The No.1 Porsche 919 Hybrid crew of Timo Bernhard, Mark Webber and Brendon Hartley secured their fourth win of the 2016 FIA World Endurance Championship today earning Porsche its second consecutive FIA World Endurance Manufacturer title with one round of the Championship, Bahrain, remaining.
In front of a crowd of 55,000 spectators the German marque took a commanding victory leading for the majority of the six hours at the Shanghai International Circuit this afternoon.
The #1 919 Hybrid was fast from the get-go with Hartley leading from the off only to loose the lead briefly on the first lap to Sebastien Buemi’s #5 Toyota. However, the kiwi driver managed to claim it back before the end of the same lap when the safety car was deployed to allow the removal of the stranded #45 Manor Oreca of Mathias Beche. Hartley again ran into a slight issue in the second hour when he had to pit for a new nose section after hitting a large ball of rubber.
By mid-race however the #1 Porsche trio had stretched their lead to over 30 seconds from the chasing pack, helped no doubt by the fact that the #8 Audi of Oliver Jarvis, Lucas Di Grassi and Loic Duval had been struggling with a fuel rig malfunction costing their car precious seconds at each stop and ultimately dropping them back to fifth position; ending Audi’s slim Championship hopes.
The remaining two LMP1 podium places were taken by a resurgent Toyota Gazoo Racing with the #6 TS050 Hybrid of Stéphane Sarrazin, Mike Conway, Kamui Kobayashi finishing second ahead of the sister #5 TS050 of Anthony Davidson, Sebastien Buemi, Kazuki Nakajima.
The LMP1 Drivers World Championship will go down to the wire at Bahrain though with the #2 Porsche team of Neel Jani, Romain Dumas and Marc Lieb still heading the tables. The Toyota crew of Sarazin, Conway & Kobayashi are second in the driver’s championship standings and we are left wondering ‘what if?’ had they not have been afflicted by two punctures today – effectively costing them the race win.
The Privateer LMP1 class saw Austrian team ByKolles taking its first win of the 2016 season, after engine problems and an injector failure saw Rebellion Racing’s #13 R-One slide retirement.
In LMP2 the Anglo-Russian team of G-Drive Racing bagged its second consecutive victory of the 2016 season. A strong series of stints put in by the driving trio of Alex Brundle, Romain Rusinov and ‘super-sub’ Will Stevens ensuring the orange Oreca 05-Nissan was virtually unchallenged throughout the race.
Second step on the podium went to the #30 ESM Ligier of WEC debutant Tom Blomqvist and team-mates Antonio Giovanazzi and Sean Galael. Despite suffering a drive-through penalty for hitting the #36 Signatech Alpine, the LMP2 podium was rounded out by the #43 RGR Sport by Morand Ligier.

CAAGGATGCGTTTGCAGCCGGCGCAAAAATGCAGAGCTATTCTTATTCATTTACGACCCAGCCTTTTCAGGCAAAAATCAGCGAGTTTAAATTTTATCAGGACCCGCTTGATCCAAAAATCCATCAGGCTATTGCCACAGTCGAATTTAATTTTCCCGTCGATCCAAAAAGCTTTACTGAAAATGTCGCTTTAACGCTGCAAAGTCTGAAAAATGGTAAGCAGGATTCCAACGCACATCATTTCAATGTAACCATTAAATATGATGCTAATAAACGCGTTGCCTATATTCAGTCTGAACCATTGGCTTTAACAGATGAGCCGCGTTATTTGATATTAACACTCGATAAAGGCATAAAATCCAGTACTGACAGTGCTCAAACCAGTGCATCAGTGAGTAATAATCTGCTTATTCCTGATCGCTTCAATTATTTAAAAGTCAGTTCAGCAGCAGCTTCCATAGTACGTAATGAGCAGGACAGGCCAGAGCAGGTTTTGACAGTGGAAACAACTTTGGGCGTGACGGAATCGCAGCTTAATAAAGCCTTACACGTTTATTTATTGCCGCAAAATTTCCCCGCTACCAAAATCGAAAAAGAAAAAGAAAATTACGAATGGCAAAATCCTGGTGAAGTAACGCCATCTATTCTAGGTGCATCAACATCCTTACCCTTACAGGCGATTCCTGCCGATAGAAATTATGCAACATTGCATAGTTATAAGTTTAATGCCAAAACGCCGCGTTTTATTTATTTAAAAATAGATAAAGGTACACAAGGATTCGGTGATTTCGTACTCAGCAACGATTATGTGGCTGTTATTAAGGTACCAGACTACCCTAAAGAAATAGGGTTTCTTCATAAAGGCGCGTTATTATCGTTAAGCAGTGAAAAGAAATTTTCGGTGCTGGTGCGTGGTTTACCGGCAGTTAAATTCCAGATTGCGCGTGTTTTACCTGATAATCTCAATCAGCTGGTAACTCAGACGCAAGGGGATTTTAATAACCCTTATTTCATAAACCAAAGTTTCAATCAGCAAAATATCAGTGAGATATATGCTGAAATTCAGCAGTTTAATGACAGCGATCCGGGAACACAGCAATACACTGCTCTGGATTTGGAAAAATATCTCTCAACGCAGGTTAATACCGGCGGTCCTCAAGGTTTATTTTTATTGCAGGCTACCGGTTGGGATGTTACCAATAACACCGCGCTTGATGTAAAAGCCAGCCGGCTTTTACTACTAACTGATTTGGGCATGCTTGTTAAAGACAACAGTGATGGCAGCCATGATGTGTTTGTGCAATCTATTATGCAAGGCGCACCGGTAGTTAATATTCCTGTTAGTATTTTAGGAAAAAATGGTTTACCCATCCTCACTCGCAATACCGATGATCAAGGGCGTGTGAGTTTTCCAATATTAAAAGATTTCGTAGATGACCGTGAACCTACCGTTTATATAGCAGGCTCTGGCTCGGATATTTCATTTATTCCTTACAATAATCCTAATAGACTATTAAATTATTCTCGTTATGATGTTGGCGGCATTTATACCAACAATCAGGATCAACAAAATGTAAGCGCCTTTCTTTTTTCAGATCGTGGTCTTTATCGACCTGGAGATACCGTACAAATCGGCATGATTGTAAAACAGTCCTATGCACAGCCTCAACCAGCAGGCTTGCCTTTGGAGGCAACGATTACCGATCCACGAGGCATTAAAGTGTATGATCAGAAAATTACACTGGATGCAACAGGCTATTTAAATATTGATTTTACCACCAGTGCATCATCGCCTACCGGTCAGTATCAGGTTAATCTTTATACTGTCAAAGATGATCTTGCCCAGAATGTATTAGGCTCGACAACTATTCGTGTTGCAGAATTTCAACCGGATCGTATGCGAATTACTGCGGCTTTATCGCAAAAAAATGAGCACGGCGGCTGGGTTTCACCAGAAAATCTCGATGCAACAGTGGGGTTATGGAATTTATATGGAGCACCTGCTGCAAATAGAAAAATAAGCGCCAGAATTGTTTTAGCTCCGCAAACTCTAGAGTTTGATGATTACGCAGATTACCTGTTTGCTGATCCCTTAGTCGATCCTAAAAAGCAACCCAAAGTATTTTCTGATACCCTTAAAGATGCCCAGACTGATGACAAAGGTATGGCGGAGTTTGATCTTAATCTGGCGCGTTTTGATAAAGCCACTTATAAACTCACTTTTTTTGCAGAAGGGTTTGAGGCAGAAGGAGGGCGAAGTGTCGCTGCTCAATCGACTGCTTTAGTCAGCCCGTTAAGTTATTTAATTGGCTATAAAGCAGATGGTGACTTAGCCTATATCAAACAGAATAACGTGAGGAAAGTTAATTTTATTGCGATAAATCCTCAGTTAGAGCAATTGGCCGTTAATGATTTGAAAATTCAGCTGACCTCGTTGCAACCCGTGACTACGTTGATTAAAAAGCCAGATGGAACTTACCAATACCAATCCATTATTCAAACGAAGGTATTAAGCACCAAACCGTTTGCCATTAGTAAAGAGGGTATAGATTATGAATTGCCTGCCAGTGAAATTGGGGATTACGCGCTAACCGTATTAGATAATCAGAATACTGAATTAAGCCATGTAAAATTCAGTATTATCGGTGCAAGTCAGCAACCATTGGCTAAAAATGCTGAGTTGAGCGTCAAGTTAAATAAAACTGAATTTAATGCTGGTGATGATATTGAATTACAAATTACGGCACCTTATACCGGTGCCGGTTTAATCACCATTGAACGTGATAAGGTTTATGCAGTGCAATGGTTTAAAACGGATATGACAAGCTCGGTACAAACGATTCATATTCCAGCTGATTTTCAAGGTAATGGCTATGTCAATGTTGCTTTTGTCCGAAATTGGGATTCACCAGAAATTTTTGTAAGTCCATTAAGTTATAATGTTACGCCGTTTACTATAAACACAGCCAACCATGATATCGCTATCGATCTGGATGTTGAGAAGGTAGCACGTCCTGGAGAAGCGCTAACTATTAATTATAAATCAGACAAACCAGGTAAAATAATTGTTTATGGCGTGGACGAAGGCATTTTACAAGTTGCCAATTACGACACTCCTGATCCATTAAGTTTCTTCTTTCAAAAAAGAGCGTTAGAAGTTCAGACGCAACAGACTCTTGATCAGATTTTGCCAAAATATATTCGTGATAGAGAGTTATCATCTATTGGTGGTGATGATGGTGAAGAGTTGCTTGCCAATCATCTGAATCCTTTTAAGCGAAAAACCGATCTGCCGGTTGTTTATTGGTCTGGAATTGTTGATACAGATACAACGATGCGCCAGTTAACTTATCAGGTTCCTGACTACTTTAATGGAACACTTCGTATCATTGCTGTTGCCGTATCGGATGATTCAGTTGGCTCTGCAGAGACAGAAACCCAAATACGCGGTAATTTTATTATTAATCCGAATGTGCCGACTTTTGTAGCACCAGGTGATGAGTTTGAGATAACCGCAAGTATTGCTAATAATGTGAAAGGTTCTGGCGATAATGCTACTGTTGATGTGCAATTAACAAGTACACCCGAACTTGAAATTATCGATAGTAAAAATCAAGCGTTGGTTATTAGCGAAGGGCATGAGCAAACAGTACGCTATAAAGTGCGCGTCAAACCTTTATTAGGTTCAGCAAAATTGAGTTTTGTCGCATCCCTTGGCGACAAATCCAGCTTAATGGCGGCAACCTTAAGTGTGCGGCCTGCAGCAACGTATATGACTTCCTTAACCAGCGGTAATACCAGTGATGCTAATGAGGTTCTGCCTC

However, the big story in the LMP2 paddock was saved for Signatech Alpine who, by finishing fourth (#36) clinched the LMP2 championship. Nicolas Lapierre, Gustavo Menezes and Stephane Richelmi score a ‘dream season’ to follow up their Le Mans 24 Hours triumph with the Championship title.
Ford had a dominant race in LM GTE Pro taking its second consecutive 1-2 on the podium as the #67 Ford Ganassi Team UK #Britpack car of Andy Priaulx and Harry Tincknell took a commanding win over stablemates Olivier Pla and Stefan Mucke in the #66 car.
In the LM GTE Am category, Aston Martin Racing’s Vantage V8 of Paul Dalla Lana, Mathias Lauda and Pedro Lamy took their fifth win of the season, ensuring that the title hunt will go down to the last race in Bahrain. The #83 Ferrari F458 Italia of AF Corse took second spot following a post-race penalty which dropped KCMG’s #78 Porsche 911 RSR from second to third, rounding out the podium.
This means that there are still six titles left to be decided at the season Finale in Bahrain in a fortnight’s time. Porsche and Toyota will battle it out for the LMP1 Driver’s Championship.
In GTE Pro it’s all to play for with manufacturer and driver’s titles up for grabs between Aston Martin Racing and Ferrari. Ford have a mathematical chance of lifting the trophy but it would take a terrible race from both Aston (#95) and Ferrari (#71) to happen.
In the Am class, both titles are yet to be decided, but with the #83 AF Corse Ferrari holding a 25 point lead over the #98 Aston Martin. A pole position converted into a win and a DNF for the Ferrari would win the British marque the Teams and Drivers Championships by a single point. It’s all unlikely but when we consider what happened in Estoril a few weeks back, it is still possible!